“One of the lessons I learned was that to understand a culture, you must live it.”
By Jayna Morris
NKU Marketing + Communications
What does a 30-year research project look like? Ask John Metz.
Metz, an associate professor and director of the Geography program at Northern Kentucky University, spent the last three decades researching human-environment relationships, both locally and internationally.
He attended numerous conferences focused on environmental issues. He published articles in reputable academic journals such as Geographical Review, Environmental Management, Human Ecology, and World Development. In 2010, Metz’s student Chris Kaefe presented results of his and Jennifer Lantz’ assessments of greenhouse gas emissions at the annual Celebration of Undergraduate Research, “Posters on the Hill,” at the U.S. Capitol Building.
Metz joined the Peace Corps shortly after he received his bachelor’s degree in philosophy and worked as an agricultural extension agent in Iran for three years.
“My time in Iran offered many opportunities to see the world from different perspectives,” Metz says. “One of the lessons I learned was that to understand a culture, you must live it.”
And he did. Metz enjoyed his time in the Peace Corps so much that he extended his initial two-year stay for 15 months, which gave him more time to learn the Farsi language and embed himself into the Iranian culture. When his replacement arrived, Metz traveled through Afghanistan, Pakistan, India,, Nepal, Burma, Thailand, and Japan before he came home to the U.S.
Upon his return, he worked with children in a series of camps—first in a “wilderness school” in Virginia with children in the legal system, then at a summer camp for inner-city children in Cleveland, and then at a week-long camp for children from Cleveland’s school system.
His experiences made Metz want to learn more about the environment and how people interact with it. He learned that geography entails the study of both the biophysical and socioeconomic environments—a combination essential to understanding.
That’s when he decided to pursue a master’s degree in the field. “What happens with most geographers is that at some point they realize they’ve always been a geographer, they just never knew it,” Metz says.
While his master’s research explored the composition and dynamics of beech-maple forests in eastern Wisconsin, his doctorate degree research landed him in Nepal. His destination was Chimkhola, a small village that sits nearly 6,000 feet above sea level and a three-day’s walk from the nearest road. During his two-year stay, he studied farming systems, forest use patterns, forest ecology, and the processes of deforestation—all to understand how the villagers used the forests to survive.
Chimkhola’s population was growing rapidly back then. The upper elevation village was nucleated—all 200 stone houses were grouped closely together. Surrounding the village were large agricultural fields that took an hour to cross in three different directions. After harvest, families moved their large herds of cattle and water buffalo onto the fields to fertilize them.
Fast forward 30 years later, and Metz returned to Chimkhola during his sabbatical leave last year to see what had changed.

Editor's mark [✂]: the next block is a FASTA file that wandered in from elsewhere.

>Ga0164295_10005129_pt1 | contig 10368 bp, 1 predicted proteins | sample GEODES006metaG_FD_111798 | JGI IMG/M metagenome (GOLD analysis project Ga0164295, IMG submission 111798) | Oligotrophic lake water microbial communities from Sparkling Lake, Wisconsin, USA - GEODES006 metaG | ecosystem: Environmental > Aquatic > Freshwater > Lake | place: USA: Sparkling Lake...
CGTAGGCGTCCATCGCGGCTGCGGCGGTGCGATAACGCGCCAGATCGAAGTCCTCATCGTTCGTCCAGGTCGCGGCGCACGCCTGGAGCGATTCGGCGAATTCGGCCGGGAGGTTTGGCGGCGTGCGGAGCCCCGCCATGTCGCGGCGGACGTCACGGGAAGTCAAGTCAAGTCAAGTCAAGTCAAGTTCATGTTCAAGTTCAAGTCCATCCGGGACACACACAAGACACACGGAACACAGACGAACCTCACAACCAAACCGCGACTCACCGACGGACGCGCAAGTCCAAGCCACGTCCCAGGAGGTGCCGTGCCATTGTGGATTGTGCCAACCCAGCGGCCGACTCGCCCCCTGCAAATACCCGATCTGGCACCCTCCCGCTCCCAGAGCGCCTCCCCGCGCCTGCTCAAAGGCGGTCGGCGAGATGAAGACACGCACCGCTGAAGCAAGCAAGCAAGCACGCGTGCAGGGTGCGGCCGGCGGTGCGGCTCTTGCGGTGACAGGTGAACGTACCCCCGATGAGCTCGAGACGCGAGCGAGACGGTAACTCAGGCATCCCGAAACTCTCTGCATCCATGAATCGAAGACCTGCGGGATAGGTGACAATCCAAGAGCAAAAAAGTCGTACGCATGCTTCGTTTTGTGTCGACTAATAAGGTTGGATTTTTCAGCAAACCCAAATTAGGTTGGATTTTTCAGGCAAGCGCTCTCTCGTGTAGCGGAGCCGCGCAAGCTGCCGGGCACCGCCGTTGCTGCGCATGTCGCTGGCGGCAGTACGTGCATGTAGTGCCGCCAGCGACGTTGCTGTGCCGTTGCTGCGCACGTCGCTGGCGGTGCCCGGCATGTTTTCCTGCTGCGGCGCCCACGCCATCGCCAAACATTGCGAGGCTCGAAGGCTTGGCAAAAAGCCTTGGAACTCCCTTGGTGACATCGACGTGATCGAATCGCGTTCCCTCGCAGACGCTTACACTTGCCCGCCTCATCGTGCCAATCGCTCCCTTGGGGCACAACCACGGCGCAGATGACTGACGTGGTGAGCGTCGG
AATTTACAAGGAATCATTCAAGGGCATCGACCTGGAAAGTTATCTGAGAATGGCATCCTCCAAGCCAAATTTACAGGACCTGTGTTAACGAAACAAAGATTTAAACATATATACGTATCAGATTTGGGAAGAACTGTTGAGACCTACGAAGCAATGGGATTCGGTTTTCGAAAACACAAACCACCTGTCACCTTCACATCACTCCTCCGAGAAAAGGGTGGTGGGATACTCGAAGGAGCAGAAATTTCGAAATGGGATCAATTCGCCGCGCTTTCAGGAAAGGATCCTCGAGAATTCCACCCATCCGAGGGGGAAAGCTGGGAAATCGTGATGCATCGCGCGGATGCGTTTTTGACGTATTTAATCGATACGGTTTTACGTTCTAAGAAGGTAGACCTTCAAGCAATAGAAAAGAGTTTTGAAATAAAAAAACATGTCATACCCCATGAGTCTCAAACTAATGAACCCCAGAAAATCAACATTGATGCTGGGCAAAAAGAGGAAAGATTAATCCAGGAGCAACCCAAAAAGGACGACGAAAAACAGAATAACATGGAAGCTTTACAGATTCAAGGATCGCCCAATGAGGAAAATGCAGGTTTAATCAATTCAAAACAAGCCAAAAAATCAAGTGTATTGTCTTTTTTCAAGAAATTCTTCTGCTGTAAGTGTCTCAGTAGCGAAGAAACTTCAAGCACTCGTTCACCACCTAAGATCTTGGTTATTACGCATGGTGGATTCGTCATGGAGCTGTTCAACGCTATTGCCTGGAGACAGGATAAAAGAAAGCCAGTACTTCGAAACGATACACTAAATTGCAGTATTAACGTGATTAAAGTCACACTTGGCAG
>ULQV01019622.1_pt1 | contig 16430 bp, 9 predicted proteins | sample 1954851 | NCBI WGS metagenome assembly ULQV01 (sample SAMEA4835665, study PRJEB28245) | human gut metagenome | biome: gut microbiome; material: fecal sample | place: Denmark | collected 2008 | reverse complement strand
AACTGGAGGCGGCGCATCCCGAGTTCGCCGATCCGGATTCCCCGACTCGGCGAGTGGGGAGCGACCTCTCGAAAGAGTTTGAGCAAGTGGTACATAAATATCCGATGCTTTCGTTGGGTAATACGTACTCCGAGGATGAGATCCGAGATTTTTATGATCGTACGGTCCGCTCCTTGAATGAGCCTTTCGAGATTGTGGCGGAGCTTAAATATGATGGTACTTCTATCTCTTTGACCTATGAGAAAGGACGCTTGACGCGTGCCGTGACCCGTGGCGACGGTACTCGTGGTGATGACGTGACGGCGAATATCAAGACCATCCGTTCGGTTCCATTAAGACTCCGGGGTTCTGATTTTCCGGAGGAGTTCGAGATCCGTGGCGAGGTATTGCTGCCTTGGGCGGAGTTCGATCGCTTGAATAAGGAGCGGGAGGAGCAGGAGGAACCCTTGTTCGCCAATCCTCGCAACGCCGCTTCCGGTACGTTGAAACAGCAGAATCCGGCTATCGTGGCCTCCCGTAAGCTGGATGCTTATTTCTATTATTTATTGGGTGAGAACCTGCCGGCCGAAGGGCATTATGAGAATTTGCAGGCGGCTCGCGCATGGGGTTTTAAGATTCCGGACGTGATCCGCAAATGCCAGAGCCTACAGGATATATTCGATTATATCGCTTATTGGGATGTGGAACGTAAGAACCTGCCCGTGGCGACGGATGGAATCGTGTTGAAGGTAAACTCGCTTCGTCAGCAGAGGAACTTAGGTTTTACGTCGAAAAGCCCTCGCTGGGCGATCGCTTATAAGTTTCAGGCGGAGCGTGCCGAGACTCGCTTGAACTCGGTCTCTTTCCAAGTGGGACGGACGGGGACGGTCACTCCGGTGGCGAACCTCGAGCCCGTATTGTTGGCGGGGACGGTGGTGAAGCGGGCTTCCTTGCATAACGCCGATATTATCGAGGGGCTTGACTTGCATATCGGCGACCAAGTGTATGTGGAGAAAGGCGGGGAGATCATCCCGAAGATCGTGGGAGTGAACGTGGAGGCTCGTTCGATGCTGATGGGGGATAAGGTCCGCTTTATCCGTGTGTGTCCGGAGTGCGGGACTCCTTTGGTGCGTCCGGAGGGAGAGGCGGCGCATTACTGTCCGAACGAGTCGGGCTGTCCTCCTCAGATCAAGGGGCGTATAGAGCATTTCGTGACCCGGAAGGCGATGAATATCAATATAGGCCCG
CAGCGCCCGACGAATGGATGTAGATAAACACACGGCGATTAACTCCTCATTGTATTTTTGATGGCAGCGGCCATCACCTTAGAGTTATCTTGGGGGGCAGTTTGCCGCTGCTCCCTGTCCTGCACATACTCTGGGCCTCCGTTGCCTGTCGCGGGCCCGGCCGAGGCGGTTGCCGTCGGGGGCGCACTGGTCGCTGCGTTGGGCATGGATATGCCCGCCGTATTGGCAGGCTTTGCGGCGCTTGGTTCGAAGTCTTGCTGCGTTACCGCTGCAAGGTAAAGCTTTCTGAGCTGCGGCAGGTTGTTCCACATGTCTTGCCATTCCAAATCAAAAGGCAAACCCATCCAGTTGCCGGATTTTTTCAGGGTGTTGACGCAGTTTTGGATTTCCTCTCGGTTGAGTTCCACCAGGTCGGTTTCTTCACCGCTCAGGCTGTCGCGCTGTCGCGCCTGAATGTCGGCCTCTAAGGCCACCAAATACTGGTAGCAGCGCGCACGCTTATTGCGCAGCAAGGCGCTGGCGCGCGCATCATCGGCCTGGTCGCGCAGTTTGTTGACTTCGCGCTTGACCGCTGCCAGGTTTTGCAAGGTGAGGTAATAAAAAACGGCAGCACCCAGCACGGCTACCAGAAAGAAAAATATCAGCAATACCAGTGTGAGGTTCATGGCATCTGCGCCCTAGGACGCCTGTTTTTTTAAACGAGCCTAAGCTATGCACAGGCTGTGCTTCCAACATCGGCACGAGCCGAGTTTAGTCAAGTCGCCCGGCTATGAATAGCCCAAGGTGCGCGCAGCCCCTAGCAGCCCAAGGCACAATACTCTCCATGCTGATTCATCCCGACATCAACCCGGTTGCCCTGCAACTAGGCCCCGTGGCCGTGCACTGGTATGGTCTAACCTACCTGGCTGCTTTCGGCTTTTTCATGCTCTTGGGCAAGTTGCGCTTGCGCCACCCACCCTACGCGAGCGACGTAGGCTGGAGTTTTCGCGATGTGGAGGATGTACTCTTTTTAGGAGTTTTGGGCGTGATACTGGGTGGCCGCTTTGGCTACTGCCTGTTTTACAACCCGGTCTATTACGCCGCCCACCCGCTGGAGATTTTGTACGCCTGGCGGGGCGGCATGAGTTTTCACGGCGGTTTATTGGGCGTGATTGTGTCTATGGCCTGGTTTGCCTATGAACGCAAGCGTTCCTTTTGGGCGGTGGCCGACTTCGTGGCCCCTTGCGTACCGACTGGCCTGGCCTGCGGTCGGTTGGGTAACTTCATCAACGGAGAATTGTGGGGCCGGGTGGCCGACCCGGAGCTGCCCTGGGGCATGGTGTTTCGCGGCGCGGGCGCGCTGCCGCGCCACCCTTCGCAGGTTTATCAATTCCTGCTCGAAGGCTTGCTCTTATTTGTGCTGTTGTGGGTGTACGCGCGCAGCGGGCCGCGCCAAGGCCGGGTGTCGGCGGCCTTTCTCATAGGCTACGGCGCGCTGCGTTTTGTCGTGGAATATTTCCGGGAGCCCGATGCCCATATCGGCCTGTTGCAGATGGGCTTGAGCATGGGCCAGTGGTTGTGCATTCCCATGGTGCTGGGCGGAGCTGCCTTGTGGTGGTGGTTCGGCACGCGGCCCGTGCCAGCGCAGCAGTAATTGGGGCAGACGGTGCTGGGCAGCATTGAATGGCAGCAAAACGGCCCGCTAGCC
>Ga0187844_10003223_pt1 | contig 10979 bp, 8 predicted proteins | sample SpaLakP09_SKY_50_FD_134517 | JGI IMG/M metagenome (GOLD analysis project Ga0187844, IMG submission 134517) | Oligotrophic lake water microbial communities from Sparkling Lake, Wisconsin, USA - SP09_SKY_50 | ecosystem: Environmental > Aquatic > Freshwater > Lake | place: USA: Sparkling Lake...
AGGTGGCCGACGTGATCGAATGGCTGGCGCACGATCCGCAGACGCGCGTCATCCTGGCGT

The village now has reliable electricity, clean water, and outhouses. Nearly 75 percent of village girls and women are educated—a stark difference from 1986 when the number was closer to 25 percent.
In his 2016 research, Metz interviewed 100 households to compare conditions from now to those in 1986, when he did a similar survey. The main work in 1986 was to interview 40 households bi-weekly to record their activities and their use of forests. The 100-household survey done in 1986 provided a context for the 40 households. It also provided a baseline for the updated 2016 survey.
He found the village relies on farming much less than they did during his first trip. Only 35 out of 100 households surveyed have plowing oxen, while in 1986, 75 percent of households did.
Now, families rely on money remitted by family members—half of the men between the ages of 20 and 40 work in Qatar, Dubai, Saudi Arabia, Malaysia, and other countries—to buy food. And because the nearest road is only one-day’s walk instead of three, outside food and goods are much cheaper.
While Chimkhola is thriving in a different way than it was three decades ago, Metz says there is a bit of a drawback to the lack of farming among the villagers.
“The downside is the village is becoming much more dependent on the global economy,” Metz says. “As the price of oil goes down, there is less work in the Middle East; a global recession will hit harder. Over generations, the knowledge of how to farm and survive from the land will be lost.”
And with the village’s dependence on purchased food and goods, there is much more waste to clean up.
“Globalization is expanding and integrating even remote parts of the world, making them part of the whole system,” Metz says. “Waste from packaging and modern commerce, which cannot be decomposed, is spreading everywhere—even in this village. Much ends up in the river, flows down through India and ultimately into the seas and oceans.”
Back at NKU, Metz incorporates his travels and research in his classes, and challenges students to approach environmental studies in new ways.
“Most of us grow up with the assumptions and views of our own families and communities,” Metz says. “My goal is to help students identify those assumptions, become aware of alternatives, and choose which ideas seem to make the most sense of their experience. I’ve been lucky enough to have lived in very different countries and to have been able to begin to see the world as the people living there do. My hope is that I can share those visions with my students so they can open themselves to new experiences and better understand their place in the world."